Software and Other Mysteries

On code and productivity with a dash of unicorn dust.

Confirming Destructive UI Actions

The other day I was adding a delete action for an application. I added the standard red button and was just about to implement the default confirmation dialog (“Are you sure you want to delete this item? OK / Cancel”) before realizing how dialogs in general annoy me.

The problem, as I see it, is that there is somewhat of a context switch. You leave the application and are sent to Dialog Land. Admittedly, you seldom stay long in Dialog Land, but you are broken out of your current flow. It can be argued that this is the point, since this break of context means the user is forced to consider if they really do want the go through with the action. We should of course do this in the case of irreversible actions, but is a modal dialog really the only way?

My idea was to keep the user in the same place visually by simply replacing the action button with a confirmation button on click, requiring an additional click to go through with the action.

There are two problems with this. First of all, the user might not even notice that something has changed. The buttons still have the same colors and are about the same size, so there is not enough of a visual cue that another action is required. Secondly, the immediate switch means that an involuntary double click will lead to a confirmation.

The second point is easily solved by adding a delay before the action can actually be confirmed. A few hundred milliseconds is enough for that. We can however use this time to also visually indicate that something has happened by changing the text and indicating that the button is inactive. To make sure the user has time to realize this, the delay needs to be at the very least half a second, and I personally found around one second to be a decent trade-off between usability and user safety.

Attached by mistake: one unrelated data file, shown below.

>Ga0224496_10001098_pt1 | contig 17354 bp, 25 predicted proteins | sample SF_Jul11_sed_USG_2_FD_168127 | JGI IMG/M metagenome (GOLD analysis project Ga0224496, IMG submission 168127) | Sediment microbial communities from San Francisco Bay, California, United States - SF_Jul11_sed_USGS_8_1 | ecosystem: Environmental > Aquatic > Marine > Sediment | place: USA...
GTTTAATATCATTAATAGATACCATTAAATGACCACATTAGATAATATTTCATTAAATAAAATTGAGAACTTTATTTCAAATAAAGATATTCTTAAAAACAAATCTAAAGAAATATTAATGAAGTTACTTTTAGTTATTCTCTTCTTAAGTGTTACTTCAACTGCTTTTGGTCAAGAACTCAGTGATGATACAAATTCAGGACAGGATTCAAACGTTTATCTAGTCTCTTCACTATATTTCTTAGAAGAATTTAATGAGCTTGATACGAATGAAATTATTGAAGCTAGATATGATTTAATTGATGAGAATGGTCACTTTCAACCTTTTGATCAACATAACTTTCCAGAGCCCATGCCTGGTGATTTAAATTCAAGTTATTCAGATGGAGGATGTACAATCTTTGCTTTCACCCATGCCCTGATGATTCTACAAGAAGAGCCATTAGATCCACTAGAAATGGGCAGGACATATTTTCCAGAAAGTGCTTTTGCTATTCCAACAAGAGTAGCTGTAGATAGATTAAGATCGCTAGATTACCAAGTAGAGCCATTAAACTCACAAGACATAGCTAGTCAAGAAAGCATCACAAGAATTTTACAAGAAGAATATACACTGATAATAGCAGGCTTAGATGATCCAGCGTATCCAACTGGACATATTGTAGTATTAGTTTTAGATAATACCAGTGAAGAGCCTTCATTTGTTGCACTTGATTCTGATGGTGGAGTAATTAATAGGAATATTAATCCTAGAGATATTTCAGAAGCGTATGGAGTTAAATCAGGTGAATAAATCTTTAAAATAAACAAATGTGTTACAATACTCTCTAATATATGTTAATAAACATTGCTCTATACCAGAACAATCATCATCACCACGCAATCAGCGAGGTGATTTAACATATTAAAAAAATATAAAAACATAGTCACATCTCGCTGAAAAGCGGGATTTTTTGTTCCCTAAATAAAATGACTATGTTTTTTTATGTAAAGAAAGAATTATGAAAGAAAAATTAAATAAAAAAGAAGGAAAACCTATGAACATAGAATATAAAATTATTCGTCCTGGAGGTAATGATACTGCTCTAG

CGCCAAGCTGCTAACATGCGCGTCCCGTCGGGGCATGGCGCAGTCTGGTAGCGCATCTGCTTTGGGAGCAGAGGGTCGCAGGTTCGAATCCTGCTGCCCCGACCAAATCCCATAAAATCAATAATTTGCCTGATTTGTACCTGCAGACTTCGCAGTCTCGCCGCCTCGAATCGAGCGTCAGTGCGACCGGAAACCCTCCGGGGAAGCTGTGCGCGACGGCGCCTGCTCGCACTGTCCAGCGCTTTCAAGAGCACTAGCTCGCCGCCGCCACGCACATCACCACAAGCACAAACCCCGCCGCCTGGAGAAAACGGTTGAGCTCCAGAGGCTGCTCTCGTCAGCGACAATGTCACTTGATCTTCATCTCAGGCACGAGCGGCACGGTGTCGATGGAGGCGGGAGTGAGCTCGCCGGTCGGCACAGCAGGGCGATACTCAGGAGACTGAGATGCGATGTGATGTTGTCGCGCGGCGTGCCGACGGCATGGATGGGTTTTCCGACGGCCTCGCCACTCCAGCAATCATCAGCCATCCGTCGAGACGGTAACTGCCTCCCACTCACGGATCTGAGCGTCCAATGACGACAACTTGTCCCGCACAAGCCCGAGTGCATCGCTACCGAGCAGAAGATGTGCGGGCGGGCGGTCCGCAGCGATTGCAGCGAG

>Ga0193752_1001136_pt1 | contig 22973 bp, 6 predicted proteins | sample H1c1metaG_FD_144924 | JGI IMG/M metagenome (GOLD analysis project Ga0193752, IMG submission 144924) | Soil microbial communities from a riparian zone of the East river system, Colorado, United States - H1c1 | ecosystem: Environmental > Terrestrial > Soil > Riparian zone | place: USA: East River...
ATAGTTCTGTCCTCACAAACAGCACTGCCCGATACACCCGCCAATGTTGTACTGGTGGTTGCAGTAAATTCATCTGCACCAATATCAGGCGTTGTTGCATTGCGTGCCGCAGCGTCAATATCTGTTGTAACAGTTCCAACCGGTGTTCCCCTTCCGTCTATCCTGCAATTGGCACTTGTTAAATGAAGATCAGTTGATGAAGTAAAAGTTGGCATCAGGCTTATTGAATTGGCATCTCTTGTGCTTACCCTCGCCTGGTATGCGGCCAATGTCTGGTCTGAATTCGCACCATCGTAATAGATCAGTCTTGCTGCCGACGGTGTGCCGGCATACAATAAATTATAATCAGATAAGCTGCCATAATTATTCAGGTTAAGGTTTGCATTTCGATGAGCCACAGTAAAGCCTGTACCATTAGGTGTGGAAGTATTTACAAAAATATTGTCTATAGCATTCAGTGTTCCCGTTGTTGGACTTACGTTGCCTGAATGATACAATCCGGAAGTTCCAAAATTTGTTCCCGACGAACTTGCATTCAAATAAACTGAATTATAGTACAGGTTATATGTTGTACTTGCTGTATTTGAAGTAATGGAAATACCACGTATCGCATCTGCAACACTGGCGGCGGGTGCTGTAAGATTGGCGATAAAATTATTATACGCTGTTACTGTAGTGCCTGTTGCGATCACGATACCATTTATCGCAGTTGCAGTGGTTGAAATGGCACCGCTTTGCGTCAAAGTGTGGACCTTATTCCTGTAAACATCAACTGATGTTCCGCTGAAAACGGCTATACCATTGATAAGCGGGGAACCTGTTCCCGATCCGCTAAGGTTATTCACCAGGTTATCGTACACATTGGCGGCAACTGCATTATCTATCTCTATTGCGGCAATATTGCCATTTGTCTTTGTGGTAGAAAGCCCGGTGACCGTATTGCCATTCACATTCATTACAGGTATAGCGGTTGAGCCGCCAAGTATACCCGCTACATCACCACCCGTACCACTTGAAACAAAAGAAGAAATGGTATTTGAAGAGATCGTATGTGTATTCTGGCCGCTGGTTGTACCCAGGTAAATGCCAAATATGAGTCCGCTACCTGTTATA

The remaining problem as I see it is that a user who is 100% sure that they want to perform this action is forced to wait. Especially if they are performing this action repeatedly, it will get annoying pretty quickly.

One idea, which I haven’t implemented yet, is allowing the user to bypass the confirmation step by holding Command/Control while clicking the button. The risk however is that this forms a behavior with the users where they always perform actions this way, effectively removing the safety net.

As always, I’d love some input. Is this over-engineering for a problem which already has a solid and accepted UI pattern? Is it reasonable to allow a user to bypass confirmation of dangerous actions? Lets hear it in the comments.

EDIT: I posted a Gist containing a sample implementation of this confirmation button in Javascript and React.